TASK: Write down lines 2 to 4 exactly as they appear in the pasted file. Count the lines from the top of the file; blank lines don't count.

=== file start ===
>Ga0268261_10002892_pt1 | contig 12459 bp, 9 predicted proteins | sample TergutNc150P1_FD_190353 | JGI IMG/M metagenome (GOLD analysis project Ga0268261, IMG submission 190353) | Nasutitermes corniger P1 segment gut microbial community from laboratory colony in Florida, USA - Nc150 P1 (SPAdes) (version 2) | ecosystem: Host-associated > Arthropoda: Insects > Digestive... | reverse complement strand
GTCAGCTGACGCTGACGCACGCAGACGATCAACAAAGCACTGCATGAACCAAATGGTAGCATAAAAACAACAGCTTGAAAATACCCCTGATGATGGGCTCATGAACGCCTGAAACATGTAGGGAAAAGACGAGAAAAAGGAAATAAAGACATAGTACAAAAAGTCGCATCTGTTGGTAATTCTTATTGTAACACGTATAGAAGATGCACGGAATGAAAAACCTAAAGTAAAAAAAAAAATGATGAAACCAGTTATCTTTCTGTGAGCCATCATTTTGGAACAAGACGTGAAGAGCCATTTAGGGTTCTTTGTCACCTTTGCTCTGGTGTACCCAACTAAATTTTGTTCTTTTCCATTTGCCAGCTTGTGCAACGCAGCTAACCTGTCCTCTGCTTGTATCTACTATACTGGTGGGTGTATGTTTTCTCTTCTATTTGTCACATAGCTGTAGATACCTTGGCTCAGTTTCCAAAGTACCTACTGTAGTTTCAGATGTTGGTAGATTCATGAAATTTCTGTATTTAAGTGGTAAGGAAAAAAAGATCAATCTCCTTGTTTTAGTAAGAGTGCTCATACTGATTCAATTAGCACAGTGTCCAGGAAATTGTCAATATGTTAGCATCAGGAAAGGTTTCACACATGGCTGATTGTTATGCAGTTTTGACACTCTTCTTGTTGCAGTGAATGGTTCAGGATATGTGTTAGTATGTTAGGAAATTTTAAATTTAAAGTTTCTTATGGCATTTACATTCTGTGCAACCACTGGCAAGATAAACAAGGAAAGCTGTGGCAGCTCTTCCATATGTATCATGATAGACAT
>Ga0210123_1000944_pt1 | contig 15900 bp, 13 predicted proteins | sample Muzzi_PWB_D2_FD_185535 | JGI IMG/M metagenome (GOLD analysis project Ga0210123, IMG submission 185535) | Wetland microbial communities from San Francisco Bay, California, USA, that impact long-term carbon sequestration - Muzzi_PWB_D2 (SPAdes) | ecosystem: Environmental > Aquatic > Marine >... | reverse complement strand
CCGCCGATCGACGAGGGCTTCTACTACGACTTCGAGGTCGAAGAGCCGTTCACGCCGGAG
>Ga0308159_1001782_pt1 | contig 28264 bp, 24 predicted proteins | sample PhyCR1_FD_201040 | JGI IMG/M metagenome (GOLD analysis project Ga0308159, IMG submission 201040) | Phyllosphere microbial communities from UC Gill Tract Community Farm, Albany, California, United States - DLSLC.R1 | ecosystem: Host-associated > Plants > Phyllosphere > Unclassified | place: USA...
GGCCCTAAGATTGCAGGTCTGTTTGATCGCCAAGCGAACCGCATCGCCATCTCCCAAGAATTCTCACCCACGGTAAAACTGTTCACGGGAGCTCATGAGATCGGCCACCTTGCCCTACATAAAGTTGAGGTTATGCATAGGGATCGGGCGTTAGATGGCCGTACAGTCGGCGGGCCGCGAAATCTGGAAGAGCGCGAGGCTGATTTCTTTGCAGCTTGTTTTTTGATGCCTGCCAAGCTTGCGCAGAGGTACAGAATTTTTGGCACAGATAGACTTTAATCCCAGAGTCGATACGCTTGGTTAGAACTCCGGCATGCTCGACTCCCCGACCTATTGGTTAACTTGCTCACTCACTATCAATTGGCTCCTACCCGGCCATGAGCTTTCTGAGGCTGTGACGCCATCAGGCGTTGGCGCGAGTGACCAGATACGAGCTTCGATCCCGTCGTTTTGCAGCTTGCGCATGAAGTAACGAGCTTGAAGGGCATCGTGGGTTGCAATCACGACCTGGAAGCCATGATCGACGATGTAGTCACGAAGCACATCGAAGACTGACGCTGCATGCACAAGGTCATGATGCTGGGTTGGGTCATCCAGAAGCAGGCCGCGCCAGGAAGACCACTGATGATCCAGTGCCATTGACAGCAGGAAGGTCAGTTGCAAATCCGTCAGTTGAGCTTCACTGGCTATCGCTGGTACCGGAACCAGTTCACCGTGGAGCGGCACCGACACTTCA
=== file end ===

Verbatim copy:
GTCAGCTGACGCTGACGCACGCAGACGATCAACAAAGCACTGCATGAACCAAATGGTAGCATAAAAACAACAGCTTGAAAATACCCCTGATGATGGGCTCATGAACGCCTGAAACATGTAGGGAAAAGACGAGAAAAAGGAAATAAAGACATAGTACAAAAAGTCGCATCTGTTGGTAATTCTTATTGTAACACGTATAGAAGATGCACGGAATGAAAAACCTAAAGTAAAAAAAAAAATGATGAAACCAGTTATCTTTCTGTGAGCCATCATTTTGGAACAAGACGTGAAGAGCCATTTAGGGTTCTTTGTCACCTTTGCTCTGGTGTACCCAACTAAATTTTGTTCTTTTCCATTTGCCAGCTTGTGCAACGCAGCTAACCTGTCCTCTGCTTGTATCTACTATACTGGTGGGTGTATGTTTTCTCTTCTATTTGTCACATAGCTGTAGATACCTTGGCTCAGTTTCCAAAGTACCTACTGTAGTTTCAGATGTTGGTAGATTCATGAAATTTCTGTATTTAAGTGGTAAGGAAAAAAAGATCAATCTCCTTGTTTTAGTAAGAGTGCTCATACTGATTCAATTAGCACAGTGTCCAGGAAATTGTCAATATGTTAGCATCAGGAAAGGTTTCACACATGGCTGATTGTTATGCAGTTTTGACACTCTTCTTGTTGCAGTGAATGGTTCAGGATATGTGTTAGTATGTTAGGAAATTTTAAATTTAAAGTTTCTTATGGCATTTACATTCTGTGCAACCACTGGCAAGATAAACAAGGAAAGCTGTGGCAGCTCTTCCATATGTATCATGATAGACAT
>Ga0210123_1000944_pt1 | contig 15900 bp, 13 predicted proteins | sample Muzzi_PWB_D2_FD_185535 | JGI IMG/M metagenome (GOLD analysis project Ga0210123, IMG submission 185535) | Wetland microbial communities from San Francisco Bay, California, USA, that impact long-term carbon sequestration - Muzzi_PWB_D2 (SPAdes) | ecosystem: Environmental > Aquatic > Marine >... | reverse complement strand
CCGCCGATCGACGAGGGCTTCTACTACGACTTCGAGGTCGAAGAGCCGTTCACGCCGGAG